The one-credit course requires no exams or papers and is graded pass/fail
At Lawrence University in Wisconsin, students can get a little course credit for taking some downtime, the Appleton Post Crescent, a local news outlet, reported on Tuesday.
Religious studies professor Constance Kassor and colleagues designed the course, counted as one-sixth of a normal class and graded pass/fail, to help students deal with anxiety that they’re not being productive.
“Each week, a different professor or community member teaches the class about their own area of expertise” in winding down, according to the paper. Topics have included tai chi, sleep habits and mind-body awareness.
Students don’t need to write papers or take exams. The only requirements are to show up, participate and ignore their phones.
“Doing Nothing had the highest enrollment of any non-required course this fall with just over 50 students,” according to the paper.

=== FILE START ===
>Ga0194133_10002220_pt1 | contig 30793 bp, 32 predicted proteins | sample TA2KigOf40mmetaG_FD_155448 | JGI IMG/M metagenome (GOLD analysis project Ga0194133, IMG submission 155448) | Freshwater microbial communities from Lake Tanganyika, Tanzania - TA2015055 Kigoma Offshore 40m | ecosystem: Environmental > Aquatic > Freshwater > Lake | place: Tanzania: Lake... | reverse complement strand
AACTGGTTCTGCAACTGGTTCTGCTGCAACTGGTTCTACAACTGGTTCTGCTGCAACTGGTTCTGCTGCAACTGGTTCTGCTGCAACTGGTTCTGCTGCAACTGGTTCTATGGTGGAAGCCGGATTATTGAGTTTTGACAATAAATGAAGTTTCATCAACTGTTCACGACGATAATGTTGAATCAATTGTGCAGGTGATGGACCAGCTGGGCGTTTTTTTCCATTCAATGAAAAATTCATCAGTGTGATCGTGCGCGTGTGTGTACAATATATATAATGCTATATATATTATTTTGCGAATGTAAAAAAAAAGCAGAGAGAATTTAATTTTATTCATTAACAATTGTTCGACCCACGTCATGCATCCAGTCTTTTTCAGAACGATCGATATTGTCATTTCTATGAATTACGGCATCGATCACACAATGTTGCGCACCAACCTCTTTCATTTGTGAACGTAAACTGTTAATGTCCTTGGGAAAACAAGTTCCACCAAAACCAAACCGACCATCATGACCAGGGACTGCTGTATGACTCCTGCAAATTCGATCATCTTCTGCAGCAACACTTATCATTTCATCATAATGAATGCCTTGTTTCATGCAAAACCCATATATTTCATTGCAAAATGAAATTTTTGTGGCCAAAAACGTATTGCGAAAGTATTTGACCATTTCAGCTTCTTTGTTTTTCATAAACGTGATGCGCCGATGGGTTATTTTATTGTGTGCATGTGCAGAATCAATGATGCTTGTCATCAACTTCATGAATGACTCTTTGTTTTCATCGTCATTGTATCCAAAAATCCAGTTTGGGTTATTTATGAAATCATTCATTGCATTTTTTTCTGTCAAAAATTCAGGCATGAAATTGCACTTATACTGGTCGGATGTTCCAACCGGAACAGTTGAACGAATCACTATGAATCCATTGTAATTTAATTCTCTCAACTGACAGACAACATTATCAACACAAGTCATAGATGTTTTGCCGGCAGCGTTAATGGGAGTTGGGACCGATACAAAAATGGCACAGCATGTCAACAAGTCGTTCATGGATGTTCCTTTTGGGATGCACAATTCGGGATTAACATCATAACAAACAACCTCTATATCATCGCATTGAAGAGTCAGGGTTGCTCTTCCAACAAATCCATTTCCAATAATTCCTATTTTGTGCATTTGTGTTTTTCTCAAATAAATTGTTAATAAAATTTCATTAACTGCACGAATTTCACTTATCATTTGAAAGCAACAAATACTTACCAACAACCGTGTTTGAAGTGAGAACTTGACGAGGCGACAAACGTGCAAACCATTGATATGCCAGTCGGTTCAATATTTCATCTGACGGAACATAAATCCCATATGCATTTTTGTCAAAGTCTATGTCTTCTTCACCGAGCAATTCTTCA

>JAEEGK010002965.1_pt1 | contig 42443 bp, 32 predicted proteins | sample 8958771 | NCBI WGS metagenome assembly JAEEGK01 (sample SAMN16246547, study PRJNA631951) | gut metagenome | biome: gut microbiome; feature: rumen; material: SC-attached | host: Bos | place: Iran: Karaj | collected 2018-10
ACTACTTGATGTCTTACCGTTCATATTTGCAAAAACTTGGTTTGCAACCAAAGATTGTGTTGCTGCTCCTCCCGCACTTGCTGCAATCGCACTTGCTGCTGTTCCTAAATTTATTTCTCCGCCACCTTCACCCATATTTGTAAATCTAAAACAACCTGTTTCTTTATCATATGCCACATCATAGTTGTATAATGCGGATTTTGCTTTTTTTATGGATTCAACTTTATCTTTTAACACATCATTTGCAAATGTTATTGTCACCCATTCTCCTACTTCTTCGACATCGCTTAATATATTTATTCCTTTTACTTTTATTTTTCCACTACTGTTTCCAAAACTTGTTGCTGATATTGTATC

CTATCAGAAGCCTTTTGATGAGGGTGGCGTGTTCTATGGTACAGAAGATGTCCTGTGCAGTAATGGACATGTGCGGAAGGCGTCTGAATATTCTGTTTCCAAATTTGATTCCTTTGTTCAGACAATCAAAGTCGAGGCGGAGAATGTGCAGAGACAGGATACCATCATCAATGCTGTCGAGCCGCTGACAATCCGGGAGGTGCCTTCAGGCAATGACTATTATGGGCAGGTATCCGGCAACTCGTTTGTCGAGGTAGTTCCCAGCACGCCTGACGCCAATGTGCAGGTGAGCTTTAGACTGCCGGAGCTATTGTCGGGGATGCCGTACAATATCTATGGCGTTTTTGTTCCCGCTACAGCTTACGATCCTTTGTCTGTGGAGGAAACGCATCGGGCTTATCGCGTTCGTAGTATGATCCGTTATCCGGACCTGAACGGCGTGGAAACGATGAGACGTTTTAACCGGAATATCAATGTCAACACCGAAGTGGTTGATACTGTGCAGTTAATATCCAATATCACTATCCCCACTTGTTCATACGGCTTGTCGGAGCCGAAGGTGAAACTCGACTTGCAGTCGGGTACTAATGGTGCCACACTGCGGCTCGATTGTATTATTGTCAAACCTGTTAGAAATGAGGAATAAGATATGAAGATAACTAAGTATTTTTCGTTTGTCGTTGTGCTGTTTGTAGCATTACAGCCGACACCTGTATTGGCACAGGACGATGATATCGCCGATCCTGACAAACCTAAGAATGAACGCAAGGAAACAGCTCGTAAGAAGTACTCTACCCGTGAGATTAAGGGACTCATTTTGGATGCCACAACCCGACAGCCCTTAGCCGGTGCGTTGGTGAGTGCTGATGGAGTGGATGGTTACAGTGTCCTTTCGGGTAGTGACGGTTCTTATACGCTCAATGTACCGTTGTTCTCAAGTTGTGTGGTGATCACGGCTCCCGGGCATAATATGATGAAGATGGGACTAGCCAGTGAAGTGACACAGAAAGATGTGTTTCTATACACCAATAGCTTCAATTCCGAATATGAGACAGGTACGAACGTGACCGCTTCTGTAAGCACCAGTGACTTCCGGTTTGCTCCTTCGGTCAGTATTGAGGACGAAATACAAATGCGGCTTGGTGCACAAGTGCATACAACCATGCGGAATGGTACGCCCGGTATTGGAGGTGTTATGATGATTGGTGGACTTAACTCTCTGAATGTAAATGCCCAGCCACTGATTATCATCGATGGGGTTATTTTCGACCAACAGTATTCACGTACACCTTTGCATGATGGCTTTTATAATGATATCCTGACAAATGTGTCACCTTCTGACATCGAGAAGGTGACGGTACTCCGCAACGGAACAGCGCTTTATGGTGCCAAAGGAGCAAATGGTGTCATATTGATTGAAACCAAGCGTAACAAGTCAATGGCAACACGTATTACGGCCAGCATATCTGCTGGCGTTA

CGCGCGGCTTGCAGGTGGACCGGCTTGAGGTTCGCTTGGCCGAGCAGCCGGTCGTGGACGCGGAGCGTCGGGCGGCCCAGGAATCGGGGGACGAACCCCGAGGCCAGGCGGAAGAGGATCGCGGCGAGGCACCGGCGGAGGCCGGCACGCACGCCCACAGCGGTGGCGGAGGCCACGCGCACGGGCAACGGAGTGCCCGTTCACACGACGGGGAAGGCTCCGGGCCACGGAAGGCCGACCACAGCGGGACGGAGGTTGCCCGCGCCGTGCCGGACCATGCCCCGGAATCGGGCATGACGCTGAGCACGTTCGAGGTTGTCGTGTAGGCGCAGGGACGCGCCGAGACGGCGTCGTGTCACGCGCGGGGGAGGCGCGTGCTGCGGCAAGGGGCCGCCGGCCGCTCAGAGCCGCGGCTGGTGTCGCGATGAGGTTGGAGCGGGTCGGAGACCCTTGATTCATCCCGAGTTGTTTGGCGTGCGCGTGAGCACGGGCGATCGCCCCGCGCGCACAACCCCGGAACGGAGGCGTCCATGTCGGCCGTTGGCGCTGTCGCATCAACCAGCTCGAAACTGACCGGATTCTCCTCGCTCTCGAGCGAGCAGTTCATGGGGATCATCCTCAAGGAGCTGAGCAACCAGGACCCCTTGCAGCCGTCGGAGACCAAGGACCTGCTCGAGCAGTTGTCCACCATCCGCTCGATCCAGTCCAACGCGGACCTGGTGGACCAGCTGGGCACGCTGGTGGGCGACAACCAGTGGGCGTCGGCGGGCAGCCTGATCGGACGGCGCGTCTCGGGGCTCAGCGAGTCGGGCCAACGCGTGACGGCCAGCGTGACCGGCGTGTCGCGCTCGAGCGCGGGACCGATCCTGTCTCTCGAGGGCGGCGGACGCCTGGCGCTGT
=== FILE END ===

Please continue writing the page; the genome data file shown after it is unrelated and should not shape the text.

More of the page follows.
It also received national attention after Kassor tweeted about the course and garnered over 8,000 retweets and more than 134,000 likes.
I developed a 1-credit class called "Doing Nothing" this fall. It currently has the highest enrollment of any course at my university. This should tell us something about the current state of college students.
— Dr. Connie Kassor (@constancekassor) September 30, 2022
Time published an interview with Kassor, and Fox News’ The Five discussed it in a segment.
Other professors, K-12 teachers and medical professionals have requested a copy of the syllabus to create a “Doing Nothing” class of their own, according to the Post Crescent.
“The course, which teaches students how to relax and unplug, is now the most popular class at Lawrence University,” according to Time. “For Kassor, an associate professor of religious studies, that suggests students are seeking out skills that can help them combat stress in the face of mental health challenges and a growing pressure to be productive.”
Students said the class is one of the only respites all week “when they aren’t constantly thinking about what’s happening on their phones,” according to the Post Crescent.
“This actually allows for students and for all of us to be deeper thinkers, to be more creative, to be more productive workers, to be better at our jobs,” Kassor told the Post Crescent.
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